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Effort–Reward Imbalance and Overcommitment at Work: Associations With Police Burnout
  • Published Date:
    May 21 2018
  • Source:
    Police Q. 21(4):440-460
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Public Access Version Available on: December 01, 2019 information icon
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  • Description:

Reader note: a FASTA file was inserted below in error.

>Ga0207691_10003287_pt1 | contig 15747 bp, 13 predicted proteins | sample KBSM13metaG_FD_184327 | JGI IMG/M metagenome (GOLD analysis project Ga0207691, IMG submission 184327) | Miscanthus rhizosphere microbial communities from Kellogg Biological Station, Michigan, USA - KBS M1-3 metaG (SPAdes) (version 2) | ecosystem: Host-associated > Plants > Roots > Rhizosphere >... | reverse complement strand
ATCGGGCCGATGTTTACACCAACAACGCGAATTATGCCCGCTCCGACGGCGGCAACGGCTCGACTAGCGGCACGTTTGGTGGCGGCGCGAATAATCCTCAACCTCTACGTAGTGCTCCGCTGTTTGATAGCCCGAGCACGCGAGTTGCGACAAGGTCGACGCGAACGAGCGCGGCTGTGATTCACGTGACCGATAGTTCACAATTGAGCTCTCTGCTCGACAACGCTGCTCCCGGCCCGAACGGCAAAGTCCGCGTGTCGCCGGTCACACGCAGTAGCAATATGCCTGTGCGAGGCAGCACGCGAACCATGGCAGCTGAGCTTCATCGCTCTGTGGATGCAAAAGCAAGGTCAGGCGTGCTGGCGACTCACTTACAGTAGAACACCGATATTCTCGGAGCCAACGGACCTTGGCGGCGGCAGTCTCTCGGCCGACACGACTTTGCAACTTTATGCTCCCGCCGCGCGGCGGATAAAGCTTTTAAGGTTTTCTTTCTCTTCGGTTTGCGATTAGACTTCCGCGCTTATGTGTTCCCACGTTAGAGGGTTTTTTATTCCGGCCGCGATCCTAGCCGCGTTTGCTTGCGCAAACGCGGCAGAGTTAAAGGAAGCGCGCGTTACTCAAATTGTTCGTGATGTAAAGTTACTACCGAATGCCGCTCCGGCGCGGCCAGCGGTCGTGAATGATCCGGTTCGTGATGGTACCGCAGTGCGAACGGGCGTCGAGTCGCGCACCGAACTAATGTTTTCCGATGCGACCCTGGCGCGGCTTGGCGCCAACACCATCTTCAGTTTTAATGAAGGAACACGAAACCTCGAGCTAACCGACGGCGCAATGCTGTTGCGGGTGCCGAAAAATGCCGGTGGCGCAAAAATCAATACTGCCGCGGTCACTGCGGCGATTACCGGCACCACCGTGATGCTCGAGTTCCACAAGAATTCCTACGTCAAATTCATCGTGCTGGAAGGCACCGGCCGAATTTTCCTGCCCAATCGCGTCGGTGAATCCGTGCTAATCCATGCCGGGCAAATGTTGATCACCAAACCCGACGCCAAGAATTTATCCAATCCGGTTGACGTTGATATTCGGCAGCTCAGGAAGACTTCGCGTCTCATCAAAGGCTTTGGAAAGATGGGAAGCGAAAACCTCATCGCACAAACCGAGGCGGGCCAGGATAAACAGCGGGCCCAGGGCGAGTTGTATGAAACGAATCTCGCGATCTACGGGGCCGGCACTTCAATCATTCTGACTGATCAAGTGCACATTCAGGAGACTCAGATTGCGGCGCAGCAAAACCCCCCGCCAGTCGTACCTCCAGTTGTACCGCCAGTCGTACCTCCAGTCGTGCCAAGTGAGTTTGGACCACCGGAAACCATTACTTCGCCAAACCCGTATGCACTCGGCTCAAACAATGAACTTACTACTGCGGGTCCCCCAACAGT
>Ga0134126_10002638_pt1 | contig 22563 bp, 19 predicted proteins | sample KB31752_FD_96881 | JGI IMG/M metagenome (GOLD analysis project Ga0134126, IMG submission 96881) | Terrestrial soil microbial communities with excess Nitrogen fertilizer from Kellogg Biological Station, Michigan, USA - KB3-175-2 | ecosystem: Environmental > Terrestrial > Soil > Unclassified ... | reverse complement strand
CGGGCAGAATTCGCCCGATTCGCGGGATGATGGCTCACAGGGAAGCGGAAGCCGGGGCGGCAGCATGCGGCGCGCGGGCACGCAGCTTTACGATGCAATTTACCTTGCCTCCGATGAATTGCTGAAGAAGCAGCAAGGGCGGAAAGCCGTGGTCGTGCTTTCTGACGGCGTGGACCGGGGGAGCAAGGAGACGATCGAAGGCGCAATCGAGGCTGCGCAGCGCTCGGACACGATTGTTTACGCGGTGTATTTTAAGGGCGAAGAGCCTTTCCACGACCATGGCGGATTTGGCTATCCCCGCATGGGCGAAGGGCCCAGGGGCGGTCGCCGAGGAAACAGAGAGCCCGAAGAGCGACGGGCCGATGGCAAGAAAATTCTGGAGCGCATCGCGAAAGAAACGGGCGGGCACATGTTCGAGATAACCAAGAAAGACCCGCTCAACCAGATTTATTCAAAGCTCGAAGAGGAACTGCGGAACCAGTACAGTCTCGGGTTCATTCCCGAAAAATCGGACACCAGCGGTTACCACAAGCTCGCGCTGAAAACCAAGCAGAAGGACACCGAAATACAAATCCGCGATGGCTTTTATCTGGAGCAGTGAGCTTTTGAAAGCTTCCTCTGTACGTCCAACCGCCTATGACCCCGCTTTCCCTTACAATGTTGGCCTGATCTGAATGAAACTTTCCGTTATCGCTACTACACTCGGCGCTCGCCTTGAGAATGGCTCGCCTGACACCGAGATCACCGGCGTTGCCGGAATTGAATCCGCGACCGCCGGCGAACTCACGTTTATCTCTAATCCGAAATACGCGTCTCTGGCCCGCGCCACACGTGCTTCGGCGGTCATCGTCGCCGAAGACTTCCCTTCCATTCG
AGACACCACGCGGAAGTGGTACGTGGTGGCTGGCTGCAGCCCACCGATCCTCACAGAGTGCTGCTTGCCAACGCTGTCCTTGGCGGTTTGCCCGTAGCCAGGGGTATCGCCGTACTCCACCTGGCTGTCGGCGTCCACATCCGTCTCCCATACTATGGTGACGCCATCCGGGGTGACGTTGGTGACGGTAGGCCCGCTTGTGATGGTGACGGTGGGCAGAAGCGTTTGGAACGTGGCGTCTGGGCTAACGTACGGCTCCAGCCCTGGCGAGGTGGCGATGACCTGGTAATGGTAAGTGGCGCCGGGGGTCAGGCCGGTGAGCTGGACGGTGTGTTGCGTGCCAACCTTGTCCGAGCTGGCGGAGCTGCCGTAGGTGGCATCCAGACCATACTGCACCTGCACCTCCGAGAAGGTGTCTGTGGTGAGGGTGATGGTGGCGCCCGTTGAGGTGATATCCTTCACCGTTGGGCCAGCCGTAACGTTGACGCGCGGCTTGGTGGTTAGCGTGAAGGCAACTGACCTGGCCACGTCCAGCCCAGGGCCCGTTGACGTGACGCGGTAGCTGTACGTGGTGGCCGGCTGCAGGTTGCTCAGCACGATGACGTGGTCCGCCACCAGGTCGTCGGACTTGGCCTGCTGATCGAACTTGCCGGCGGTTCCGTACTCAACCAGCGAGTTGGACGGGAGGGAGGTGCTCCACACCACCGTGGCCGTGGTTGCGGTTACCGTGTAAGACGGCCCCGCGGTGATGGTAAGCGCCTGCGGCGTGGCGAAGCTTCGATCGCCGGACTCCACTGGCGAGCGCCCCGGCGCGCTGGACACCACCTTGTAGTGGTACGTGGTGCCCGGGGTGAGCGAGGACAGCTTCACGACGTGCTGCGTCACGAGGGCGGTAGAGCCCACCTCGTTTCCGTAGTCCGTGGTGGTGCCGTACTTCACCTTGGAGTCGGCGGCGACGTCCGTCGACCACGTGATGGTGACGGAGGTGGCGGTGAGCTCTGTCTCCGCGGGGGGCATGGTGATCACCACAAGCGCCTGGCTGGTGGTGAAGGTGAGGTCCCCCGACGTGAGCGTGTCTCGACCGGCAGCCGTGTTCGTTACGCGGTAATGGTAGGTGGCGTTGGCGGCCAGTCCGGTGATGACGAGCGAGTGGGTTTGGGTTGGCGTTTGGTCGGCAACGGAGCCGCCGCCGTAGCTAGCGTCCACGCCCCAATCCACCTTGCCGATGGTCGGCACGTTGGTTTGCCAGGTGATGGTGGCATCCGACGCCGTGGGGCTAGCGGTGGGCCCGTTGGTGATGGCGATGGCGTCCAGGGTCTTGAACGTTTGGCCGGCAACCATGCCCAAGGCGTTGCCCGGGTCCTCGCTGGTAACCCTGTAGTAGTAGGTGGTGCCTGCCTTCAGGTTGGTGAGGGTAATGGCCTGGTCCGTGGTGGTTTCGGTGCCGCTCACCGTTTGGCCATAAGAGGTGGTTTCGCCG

The present study examined associations of effort-reward imbalance (ERI) and over-commitment at work with burnout among police officers using data from 200 (mean age = 46 years, 29% women) officers enrolled in the Buffalo Cardio-Metabolic Occupational Police Stress Study. ERI and overcommitment were assessed using Siegrist's "effort/reward" questionnaire. The Maslach Burnout Inventory-General Survey was used to assess burnout and its three subscales (exhaustion, cynicism, and professional efficacy). Analysis of covariance was used to examine mean values of burnout scores across quartiles of ERI and overcommitment. Linear regression was used to test for linear trend. ERI and overcommitment were positively and significantly associated with cynicism and exhaustion (trend | value < .001), while professional efficacy showed an inverse association with overcommitment (| = .026). Cynicism and exhaustion scores were significantly higher in officers who reported both overcommitment and ERI compared with their counterparts (| < .001). The results suggest that ERI and overcommitment at work are determinants of higher cynicism and exhaustion. The inverse association of overcommitment with professional efficacy (an indicator of engagement at work) suggests that extreme involvement in work may negatively affect efficacy. Overcommitment may be related to a need for approval and inability of officers to withdraw from work, even in an off-duty status. Police agencies should consider organizational remedies to maintain acceptable levels of commitment by officers. In addition, there is a need to monitor and improve effort-reward imbalance experienced by officers.

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